More than one in four older adults have not engaged in planning for end-of-life care or directives, despite significant public efforts to encourage the practice. This is especially true for African Americans, Latinos and those with less education and income, according to a study by researchers at UC San Francisco, who advocate finding better approaches to ensure these discussions occur.
Advance care planning (ACP) includes discussions about preferences for end-of-life-care, completion of advanced directives and designation of a surrogate decision-maker in a durable power of attorney for health care. There is growing awareness of the benefits of such plans for both elders and their families, who can get mired in unexpected legal issues if no such plan exists. But until recently, it was unknown if all races/ethnicities, education levels and incomes have benefited, and if these discussions are greater among those in worse health and with poorer prognosis.
“Despite decades of work to improve advance care planning, over a quarter of older adults have still not engaged in any type of discussion or planning for their end-of-life preferences or plans,” said lead author Krista L. Harrison, PhD, geriatrics research fellow at UCSF. “Our findings suggest that there are substantial portions of the population of community-dwelling older adults who need to begin discussions about their plans and preferences before they are unable to share those preferences with their loved ones.”
Trends Among Medicare Beneficiaries
In the study, which appears in the Oct. 31, 2016, issue of JAMA Internal Medicine, Harrison and her colleagues used the National Health and Aging Trends Study (NHATS), a nationally representative sample of Medicare beneficiaries age 65 and older who continue to live in their own communities. Data from 2012 included self-reported age, gender, race/ethnicity, education, income, self-rated health, number of chronic conditions, disability in activities of daily living and dementia.
Of 2,105 participants who responded to a supplemental NHATS advance care planning module, 60 percent reported discussions on end-of-life, 50 percent on durable power of attorney and 52 percent on advanced directives. Twenty-seven (27) percent reported no ACP elements discussions, and 38 percent reported discussions on all three elements.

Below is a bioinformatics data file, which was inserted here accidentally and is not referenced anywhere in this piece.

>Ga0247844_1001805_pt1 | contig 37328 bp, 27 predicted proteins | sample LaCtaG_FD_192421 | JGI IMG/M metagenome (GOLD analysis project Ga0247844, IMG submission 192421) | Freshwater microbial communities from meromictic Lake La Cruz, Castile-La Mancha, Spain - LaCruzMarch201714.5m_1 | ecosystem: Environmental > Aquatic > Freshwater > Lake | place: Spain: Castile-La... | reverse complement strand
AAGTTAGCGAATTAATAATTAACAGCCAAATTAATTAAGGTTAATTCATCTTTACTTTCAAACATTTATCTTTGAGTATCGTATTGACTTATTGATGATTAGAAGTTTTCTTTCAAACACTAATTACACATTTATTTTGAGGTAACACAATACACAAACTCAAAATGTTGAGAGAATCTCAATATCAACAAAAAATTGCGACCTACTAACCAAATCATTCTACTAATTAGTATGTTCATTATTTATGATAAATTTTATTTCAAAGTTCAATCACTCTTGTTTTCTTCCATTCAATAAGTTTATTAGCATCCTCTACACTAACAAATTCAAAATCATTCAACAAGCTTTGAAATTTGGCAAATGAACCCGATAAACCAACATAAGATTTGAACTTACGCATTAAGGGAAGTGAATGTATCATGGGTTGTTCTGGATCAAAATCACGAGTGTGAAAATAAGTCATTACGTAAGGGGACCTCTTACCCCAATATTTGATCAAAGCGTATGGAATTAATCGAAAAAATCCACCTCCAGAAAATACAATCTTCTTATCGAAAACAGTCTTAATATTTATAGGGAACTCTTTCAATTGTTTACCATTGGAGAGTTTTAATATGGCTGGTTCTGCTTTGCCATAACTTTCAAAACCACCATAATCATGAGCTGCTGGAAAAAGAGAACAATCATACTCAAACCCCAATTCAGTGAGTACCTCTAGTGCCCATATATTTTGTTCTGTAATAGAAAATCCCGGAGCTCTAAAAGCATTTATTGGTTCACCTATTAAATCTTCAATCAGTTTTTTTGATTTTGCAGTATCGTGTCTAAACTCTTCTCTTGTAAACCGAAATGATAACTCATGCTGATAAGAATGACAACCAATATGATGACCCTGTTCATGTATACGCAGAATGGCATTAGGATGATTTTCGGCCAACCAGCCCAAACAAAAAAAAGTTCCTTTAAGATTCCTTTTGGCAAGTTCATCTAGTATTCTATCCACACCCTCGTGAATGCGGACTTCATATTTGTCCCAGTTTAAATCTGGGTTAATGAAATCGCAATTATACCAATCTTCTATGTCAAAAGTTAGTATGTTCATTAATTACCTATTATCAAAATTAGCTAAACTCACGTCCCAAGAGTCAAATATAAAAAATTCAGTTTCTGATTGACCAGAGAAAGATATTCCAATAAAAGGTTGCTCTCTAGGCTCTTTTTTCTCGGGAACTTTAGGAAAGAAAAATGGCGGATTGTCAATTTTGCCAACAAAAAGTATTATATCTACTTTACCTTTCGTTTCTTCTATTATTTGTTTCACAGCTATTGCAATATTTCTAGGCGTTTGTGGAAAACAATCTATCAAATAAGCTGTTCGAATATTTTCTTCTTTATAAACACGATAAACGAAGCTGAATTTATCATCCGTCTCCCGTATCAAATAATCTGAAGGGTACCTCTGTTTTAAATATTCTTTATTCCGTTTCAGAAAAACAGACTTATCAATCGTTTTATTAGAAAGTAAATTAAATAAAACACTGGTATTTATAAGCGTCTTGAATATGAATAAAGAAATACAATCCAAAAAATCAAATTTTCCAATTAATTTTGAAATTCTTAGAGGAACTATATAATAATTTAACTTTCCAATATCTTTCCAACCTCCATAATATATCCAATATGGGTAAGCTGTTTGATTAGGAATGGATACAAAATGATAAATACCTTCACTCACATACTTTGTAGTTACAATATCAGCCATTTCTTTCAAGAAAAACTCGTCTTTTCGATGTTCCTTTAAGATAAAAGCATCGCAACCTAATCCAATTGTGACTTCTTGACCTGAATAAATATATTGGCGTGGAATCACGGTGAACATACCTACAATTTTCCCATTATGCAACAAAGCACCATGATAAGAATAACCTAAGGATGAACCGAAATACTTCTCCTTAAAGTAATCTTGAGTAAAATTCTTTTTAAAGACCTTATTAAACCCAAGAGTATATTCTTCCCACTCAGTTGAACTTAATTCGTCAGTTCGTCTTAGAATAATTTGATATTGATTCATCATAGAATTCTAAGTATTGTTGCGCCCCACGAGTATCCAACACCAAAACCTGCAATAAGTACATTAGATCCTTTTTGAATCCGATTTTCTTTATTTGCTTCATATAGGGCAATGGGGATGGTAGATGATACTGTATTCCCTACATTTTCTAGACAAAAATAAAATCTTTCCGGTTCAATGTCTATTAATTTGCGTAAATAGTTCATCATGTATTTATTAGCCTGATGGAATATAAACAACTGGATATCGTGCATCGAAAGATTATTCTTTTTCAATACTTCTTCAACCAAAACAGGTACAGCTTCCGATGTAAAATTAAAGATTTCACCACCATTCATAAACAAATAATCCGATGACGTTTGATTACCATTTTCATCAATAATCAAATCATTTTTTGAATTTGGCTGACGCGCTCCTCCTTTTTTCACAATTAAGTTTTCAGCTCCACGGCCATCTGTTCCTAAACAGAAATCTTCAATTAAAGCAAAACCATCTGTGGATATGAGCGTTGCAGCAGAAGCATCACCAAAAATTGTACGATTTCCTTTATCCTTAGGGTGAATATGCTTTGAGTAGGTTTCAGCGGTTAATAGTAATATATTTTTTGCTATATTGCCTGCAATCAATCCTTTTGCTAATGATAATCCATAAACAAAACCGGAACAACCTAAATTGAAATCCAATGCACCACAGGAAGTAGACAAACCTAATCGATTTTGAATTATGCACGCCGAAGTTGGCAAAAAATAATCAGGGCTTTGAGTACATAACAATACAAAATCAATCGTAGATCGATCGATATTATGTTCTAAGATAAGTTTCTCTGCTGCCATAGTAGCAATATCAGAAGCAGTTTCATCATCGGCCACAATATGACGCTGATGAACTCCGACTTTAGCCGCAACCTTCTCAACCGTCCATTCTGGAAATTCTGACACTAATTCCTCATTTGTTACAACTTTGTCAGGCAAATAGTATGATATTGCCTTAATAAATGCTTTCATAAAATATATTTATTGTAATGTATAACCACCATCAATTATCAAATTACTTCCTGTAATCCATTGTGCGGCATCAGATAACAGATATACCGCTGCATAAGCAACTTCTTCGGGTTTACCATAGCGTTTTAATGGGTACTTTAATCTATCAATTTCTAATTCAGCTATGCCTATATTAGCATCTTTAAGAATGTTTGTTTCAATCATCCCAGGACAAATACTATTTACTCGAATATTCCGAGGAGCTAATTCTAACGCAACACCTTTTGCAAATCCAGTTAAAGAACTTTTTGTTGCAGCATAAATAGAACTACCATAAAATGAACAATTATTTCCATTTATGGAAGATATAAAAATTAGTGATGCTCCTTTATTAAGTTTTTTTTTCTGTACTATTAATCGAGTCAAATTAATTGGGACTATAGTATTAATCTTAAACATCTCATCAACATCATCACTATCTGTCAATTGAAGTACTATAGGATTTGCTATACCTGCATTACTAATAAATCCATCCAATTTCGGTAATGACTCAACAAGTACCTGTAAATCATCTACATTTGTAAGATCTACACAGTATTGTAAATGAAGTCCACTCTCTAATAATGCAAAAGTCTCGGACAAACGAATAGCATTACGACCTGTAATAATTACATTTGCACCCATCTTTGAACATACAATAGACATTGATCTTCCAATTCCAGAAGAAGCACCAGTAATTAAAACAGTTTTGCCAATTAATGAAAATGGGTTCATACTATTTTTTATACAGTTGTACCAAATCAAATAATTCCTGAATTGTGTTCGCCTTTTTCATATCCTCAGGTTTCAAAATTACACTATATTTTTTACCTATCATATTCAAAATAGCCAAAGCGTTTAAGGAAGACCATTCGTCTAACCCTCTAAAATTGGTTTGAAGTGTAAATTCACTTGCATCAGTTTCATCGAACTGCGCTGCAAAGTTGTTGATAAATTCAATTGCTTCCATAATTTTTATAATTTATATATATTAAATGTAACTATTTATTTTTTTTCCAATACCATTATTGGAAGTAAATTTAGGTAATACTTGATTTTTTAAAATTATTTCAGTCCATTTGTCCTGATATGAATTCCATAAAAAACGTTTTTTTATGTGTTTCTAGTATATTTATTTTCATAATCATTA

The prevalence of discussions on each element differed by up to 35 percent between patient characteristics. It was lower for two or more ACP elements in adults age 65-74, men, African Americans and Latinos, and those with less education and lower income.
Older Spanish-speaking Latinos had the lowest prevalence of any group, with 19 percent reporting end-of-life discussion, 20 percent durable power of attorney and 17 percent advanced directives.
Although the researchers expected to see that individuals in worse health had higher rates of engaging in ACP, there was little to no increase in discussions among older adults with multiple areas of morbidity or disability in activities of daily living. Older adults with dementia had significantly lower prevalence of end-of-life discussions (54 percent) and advance directives (46 percent) compared to those with no dementia (62 percent and 54 percent, respectively).
Tailoring Communications to Specific Groups
In 2016, the Centers for Medicaid Services began reimbursing physicians for engaging Medicare beneficiaries in ACP. While a critical step forward, the researchers advocate effective, targeted approaches to ensure increased completion among all older adults.
Further, ACP communication strategies are being developed both for minorities and older adults with multimorbidity and dementia. Harrison said clinicians should use these tailored tools when having discussions in these particularly vulnerable groups.
Other contributors to the JAMA Internal Medicine study were senior author Alexander Smith, MD, MPH, associate professor; Christine Ritchie, MD, MSPH, FACP, FAAHPM, professor; and Rebecca Sudore, MD, associate professor, all of the UCSF Division of Geriatrics; and Emily Adrion, PhD, MSc, from the University of Michigan Center for Healthcare Outcomes and Policy. Harrison, Smith and Sudore also are with the affiliated San Francisco VA Health Care System.
Financial support was provided by the National Institute of Aging (T32-AG000212, K23AG040772), the Agency for Healthcare Research and Quality (T32 HS000053-24), and the American Federation for Aging Research.
UC San Francisco (UCSF) is a leading university dedicated to promoting health worldwide through advanced biomedical research, graduate-level education in the life sciences and health professions, and excellence in patient care. It includes top-ranked graduate schools of dentistry, medicine, nursing and pharmacy; a graduate division with nationally renowned programs in basic, biomedical, translational and population sciences; and a preeminent biomedical research enterprise. It also includes UCSF Health, which comprises three top-ranked hospitals, UCSF Medical Center and UCSF Benioff Children’s Hospitals in San Francisco and Oakland, and other partner and affiliated hospitals and healthcare providers throughout the Bay Area.